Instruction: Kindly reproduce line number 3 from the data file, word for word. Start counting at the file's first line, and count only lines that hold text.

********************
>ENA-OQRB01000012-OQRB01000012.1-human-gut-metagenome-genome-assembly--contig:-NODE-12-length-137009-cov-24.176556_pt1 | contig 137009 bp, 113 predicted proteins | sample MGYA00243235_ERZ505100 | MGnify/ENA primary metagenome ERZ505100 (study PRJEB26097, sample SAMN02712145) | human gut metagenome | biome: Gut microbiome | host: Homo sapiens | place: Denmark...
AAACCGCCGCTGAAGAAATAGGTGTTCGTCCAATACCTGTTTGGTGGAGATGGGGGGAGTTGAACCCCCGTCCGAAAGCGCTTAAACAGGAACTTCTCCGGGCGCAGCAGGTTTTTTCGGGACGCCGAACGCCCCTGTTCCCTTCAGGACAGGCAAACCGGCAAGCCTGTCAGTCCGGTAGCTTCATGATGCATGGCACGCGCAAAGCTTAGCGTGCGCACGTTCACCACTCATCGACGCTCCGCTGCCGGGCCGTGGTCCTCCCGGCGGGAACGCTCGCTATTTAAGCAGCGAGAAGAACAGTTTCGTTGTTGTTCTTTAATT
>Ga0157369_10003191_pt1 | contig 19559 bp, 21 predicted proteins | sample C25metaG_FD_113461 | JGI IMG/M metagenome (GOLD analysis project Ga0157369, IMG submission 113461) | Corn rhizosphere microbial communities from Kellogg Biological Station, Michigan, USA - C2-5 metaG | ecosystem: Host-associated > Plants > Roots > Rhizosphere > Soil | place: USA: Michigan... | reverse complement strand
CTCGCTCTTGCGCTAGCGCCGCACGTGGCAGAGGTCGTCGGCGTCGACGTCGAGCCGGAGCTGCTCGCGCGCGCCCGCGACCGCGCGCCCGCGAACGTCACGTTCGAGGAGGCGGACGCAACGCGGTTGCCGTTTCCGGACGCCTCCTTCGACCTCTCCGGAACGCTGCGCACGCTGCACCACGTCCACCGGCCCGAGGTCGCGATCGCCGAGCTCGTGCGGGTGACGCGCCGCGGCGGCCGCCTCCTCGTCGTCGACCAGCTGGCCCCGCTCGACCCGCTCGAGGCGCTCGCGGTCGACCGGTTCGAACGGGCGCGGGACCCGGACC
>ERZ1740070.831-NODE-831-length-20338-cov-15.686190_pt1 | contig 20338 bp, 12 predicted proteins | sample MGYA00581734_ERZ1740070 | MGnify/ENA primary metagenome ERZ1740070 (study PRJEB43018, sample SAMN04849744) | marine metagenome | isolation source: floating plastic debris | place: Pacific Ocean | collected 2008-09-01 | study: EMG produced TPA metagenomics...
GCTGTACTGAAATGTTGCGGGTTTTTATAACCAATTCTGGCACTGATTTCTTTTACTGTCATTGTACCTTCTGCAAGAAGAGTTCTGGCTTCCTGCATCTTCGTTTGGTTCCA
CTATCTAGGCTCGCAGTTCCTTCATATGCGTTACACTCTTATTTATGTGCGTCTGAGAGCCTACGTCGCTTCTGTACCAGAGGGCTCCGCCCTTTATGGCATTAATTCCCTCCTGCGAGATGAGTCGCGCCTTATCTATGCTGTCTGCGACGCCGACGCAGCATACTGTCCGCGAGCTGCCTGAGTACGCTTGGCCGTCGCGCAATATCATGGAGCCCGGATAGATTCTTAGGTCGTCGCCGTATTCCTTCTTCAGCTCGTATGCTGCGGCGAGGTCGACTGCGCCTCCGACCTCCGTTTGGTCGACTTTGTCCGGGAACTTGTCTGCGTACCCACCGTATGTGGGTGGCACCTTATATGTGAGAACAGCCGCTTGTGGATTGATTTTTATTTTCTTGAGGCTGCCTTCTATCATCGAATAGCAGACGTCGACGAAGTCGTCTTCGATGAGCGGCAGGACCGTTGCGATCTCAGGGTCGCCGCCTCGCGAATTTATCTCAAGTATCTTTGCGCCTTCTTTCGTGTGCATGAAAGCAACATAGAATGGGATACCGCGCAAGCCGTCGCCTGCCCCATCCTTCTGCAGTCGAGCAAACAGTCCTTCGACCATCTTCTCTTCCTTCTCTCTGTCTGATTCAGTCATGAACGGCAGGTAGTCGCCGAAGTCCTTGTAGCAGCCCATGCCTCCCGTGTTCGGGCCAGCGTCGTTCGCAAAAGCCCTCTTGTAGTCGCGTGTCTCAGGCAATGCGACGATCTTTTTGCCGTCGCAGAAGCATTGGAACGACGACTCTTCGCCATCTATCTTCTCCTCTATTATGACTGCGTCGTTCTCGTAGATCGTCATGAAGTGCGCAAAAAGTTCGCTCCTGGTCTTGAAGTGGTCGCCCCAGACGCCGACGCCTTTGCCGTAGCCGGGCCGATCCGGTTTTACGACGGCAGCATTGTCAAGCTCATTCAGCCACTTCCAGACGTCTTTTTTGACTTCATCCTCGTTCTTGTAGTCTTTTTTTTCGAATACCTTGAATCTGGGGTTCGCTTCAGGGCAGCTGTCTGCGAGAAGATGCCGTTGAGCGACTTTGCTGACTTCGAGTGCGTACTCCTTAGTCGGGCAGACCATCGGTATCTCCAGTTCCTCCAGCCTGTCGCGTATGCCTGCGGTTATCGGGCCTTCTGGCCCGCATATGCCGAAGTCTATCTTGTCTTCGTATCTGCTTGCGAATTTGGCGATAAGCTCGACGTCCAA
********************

>Ga0157369_10003191_pt1 | contig 19559 bp, 21 predicted proteins | sample C25metaG_FD_113461 | JGI IMG/M metagenome (GOLD analysis project Ga0157369, IMG submission 113461) | Corn rhizosphere microbial communities from Kellogg Biological Station, Michigan, USA - C2-5 metaG | ecosystem: Host-associated > Plants > Roots > Rhizosphere > Soil | place: USA: Michigan... | reverse complement strand